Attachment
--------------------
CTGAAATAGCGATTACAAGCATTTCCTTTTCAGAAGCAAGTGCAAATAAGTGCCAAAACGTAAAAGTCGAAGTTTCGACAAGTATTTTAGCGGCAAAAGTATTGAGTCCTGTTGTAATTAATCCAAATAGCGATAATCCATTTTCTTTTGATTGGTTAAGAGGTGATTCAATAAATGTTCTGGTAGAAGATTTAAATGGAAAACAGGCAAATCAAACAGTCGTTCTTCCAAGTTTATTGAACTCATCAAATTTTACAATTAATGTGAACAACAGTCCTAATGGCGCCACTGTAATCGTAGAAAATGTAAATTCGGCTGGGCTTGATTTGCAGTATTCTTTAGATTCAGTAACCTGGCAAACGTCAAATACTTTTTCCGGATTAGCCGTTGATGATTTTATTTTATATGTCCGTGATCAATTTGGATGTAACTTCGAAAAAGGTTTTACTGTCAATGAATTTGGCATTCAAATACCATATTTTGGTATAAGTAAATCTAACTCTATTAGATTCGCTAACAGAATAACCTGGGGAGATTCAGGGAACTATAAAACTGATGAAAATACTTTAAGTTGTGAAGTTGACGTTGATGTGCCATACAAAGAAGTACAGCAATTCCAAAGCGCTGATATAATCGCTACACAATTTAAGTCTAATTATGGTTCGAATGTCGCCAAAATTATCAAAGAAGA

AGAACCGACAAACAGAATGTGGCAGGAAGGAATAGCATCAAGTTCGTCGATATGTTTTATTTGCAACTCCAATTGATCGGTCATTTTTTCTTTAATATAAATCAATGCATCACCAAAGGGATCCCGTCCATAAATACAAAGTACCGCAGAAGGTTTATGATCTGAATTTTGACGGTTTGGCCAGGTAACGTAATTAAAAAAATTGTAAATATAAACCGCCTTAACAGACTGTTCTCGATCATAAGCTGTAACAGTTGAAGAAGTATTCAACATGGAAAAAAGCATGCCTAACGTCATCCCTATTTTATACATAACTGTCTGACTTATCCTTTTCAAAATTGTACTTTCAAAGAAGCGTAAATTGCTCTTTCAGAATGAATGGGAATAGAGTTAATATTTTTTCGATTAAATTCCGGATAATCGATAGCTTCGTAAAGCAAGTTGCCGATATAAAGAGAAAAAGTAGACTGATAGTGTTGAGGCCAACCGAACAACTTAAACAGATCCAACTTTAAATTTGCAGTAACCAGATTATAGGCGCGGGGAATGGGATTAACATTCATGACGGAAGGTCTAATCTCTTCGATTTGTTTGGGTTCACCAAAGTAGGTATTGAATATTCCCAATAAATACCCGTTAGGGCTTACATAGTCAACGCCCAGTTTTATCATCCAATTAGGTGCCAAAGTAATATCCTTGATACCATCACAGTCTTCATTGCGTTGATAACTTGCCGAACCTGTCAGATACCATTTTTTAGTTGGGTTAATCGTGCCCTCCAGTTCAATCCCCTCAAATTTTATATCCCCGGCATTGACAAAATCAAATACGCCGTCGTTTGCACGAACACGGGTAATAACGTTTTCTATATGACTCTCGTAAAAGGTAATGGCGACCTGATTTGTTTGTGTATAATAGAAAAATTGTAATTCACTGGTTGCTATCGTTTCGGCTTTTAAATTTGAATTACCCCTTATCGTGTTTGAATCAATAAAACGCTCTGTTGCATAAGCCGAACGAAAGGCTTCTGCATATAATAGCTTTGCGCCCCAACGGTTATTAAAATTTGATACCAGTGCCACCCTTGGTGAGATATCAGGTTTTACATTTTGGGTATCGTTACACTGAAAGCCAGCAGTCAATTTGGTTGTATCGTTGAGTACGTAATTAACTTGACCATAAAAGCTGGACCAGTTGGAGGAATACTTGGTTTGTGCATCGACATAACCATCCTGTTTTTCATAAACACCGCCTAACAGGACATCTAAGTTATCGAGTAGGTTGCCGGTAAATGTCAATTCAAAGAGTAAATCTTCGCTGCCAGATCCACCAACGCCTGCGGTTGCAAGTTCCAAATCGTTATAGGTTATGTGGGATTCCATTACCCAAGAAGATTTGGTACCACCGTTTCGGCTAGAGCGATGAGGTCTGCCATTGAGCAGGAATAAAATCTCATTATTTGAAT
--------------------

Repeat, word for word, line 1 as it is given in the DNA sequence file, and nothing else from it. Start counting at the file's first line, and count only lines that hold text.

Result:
CTGAAATAGCGATTACAAGCATTTCCTTTTCAGAAGCAAGTGCAAATAAGTGCCAAAACGTAAAAGTCGAAGTTTCGACAAGTATTTTAGCGGCAAAAGTATTGAGTCCTGTTGTAATTAATCCAAATAGCGATAATCCATTTTCTTTTGATTGGTTAAGAGGTGATTCAATAAATGTTCTGGTAGAAGATTTAAATGGAAAACAGGCAAATCAAACAGTCGTTCTTCCAAGTTTATTGAACTCATCAAATTTTACAATTAATGTGAACAACAGTCCTAATGGCGCCACTGTAATCGTAGAAAATGTAAATTCGGCTGGGCTTGATTTGCAGTATTCTTTAGATTCAGTAACCTGGCAAACGTCAAATACTTTTTCCGGATTAGCCGTTGATGATTTTATTTTATATGTCCGTGATCAATTTGGATGTAACTTCGAAAAAGGTTTTACTGTCAATGAATTTGGCATTCAAATACCATATTTTGGTATAAGTAAATCTAACTCTATTAGATTCGCTAACAGAATAACCTGGGGAGATTCAGGGAACTATAAAACTGATGAAAATACTTTAAGTTGTGAAGTTGACGTTGATGTGCCATACAAAGAAGTACAGCAATTCCAAAGCGCTGATATAATCGCTACACAATTTAAGTCTAATTATGGTTCGAATGTCGCCAAAATTATCAAAGAAGA